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Alcohol Units And Guidelines


Posted: 04/01/2018

Updated: 02/05/2018

Alcohol can be an enjoyable part of most lifestyles if drank responsibly. However, most people tend to overestimate as what counts as a single unit of alcohol.


This can lead to binge drinking (gulping a ton of alcohol in one go) that is all too common and is dangerous – it may result in trips to jail, brawls, domestic violence, car accidents and even, deaths.


According to the WHO, 3.3 million deaths every year results from the overuse of alcohol.


The immediate effects of alcohol include the dilation of blood vessels and depression of the central nervous system leads to impaired judgement and coordination.


Long-term consumption results in higher risk of heart disease, stroke, cancer, liver disease and so on. The severity of these effects depends on your tolerance and how much you drink. That’s why it’s important to understand how much alcohol your drink contains in order to prevent overconsumption.


These guidelines are published in January 2016 by the Chief Medical Officers in the UK.

  • Both men and women should not drink more than 14 units of alcohol per week

  • Spread these 14 units over three or more days and it is better to have several alcohol free days

These guidelines are only used in the UK. There is not a general consensus on what constitutes harmful or excessive alcohol consumption across the world.

Alcohol unit/Standard units

In the UK, an alcohol unit is defined as 10 mL (8 grams) of pure alcohol which is the amount of alcohol an average adult can process in an hour.


In other countries, standard units are used and vary depending on where you are. For instance, one standard unit is defined as 14 mL (17.7 grams) in the US and 10 mL (12.7 grams) in Australia and hence the calculations for each unit differs.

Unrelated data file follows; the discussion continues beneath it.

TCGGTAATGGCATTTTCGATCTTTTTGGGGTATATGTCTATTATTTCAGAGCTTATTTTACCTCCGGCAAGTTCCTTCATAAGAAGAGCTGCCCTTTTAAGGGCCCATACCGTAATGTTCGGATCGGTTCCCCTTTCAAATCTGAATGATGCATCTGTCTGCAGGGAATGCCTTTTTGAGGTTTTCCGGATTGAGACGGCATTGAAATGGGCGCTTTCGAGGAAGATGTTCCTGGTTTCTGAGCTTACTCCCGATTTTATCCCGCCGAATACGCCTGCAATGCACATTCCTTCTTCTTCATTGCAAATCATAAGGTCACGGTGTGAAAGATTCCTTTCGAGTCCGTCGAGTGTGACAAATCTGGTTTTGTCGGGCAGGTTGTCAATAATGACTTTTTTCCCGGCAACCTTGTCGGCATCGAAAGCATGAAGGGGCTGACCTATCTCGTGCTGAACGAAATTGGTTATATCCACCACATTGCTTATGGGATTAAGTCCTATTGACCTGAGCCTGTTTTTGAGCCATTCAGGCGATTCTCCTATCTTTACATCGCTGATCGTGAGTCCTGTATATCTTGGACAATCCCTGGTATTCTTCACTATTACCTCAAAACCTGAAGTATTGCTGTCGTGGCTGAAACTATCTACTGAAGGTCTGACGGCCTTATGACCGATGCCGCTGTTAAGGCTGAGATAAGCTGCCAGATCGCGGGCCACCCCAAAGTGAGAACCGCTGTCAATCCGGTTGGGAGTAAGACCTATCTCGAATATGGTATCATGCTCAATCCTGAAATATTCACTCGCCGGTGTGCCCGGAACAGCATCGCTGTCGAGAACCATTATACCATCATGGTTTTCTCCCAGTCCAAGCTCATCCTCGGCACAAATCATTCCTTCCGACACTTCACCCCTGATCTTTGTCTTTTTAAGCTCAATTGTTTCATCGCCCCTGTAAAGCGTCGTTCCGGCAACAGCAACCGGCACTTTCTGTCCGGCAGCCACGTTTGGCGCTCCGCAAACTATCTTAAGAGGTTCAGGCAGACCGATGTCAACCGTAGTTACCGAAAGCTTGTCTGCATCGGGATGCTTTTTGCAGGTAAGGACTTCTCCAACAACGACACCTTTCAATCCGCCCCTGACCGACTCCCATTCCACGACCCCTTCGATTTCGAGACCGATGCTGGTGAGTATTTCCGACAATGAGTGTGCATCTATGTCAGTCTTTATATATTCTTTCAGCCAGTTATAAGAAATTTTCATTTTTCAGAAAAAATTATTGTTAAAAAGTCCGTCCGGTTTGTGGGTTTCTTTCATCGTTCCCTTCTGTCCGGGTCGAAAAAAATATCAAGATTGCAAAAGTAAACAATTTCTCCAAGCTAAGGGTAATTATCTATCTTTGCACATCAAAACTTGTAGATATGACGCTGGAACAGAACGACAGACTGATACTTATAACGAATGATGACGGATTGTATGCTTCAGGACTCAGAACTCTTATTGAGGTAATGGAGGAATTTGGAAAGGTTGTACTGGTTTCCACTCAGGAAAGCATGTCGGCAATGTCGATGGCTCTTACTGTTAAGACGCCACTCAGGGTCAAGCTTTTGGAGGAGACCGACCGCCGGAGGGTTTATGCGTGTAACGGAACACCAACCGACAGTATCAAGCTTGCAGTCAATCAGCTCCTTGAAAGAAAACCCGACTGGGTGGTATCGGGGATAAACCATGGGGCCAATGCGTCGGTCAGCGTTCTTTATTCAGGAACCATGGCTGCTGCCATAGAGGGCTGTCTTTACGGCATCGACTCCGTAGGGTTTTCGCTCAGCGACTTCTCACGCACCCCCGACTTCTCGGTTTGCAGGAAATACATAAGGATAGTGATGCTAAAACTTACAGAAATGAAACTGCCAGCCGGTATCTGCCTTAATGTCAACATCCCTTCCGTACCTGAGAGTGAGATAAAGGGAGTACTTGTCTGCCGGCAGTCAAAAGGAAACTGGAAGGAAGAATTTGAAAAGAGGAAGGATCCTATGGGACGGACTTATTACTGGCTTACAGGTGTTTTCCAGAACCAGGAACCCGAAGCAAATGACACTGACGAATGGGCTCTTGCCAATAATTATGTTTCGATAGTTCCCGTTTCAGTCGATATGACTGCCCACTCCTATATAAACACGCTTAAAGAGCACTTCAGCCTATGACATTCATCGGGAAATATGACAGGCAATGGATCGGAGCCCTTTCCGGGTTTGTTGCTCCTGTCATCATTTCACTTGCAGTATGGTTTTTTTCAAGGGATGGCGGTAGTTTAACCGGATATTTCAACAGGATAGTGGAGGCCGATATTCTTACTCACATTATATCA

Alcohol by volume (ABV or ALC. By Vol)


ABV is a measure of the amount of pure alcohol as a percentage of the total volume of liquid in a drink.

5% ABV= 5% of the volume of the drink is pure alcohol


The formula


Note: calculations vary between countries

In the UK: Strength (ABV) X volume (mL) / 1000 = units

In Australia: Strength (ABV) X volume (L) * 0.789 = units


In the UK

12.5 X 750mL / 1000 ≈ 9.4 units per bottle

In Australia

Sometimes standard drinks (alcohol units) are shown on the bottle

14 X 750mL * 0.789 ≈ 8.3 units per bottle

Alcoholic Beverages

With so many alcoholic beverages out there, it’s easy to get confused with what a single unit actually is. Below is a list of the most common drinks (UK alcohol units and limits).  

Beer, lager, stout

(~4% ABV)

10 per week

1 can/bottle (330mL) = 1.3 units

7 per week

1 pint (568mL) = 1.8 units

5 per week

1 big bottle (640mL) = 2.5 units

Red and white wine

(~13% ABV)

6 per week

1 glass (175mL) = 2.3 units

4 per week

1 larger glass (250mL) = 3.2 units

1.4 per week

1 bottle (750mL) = 9.8 units

Spirits (Whisky/Vodka/Rum/Tequila/Brandy)

(~40% ABV)

14 per week

1 shot (25mL) = 1 unit

11 per week

1 shot (30mL) = 1.2 unit

10 per week

1 shot (35mL) = 1.4 unit


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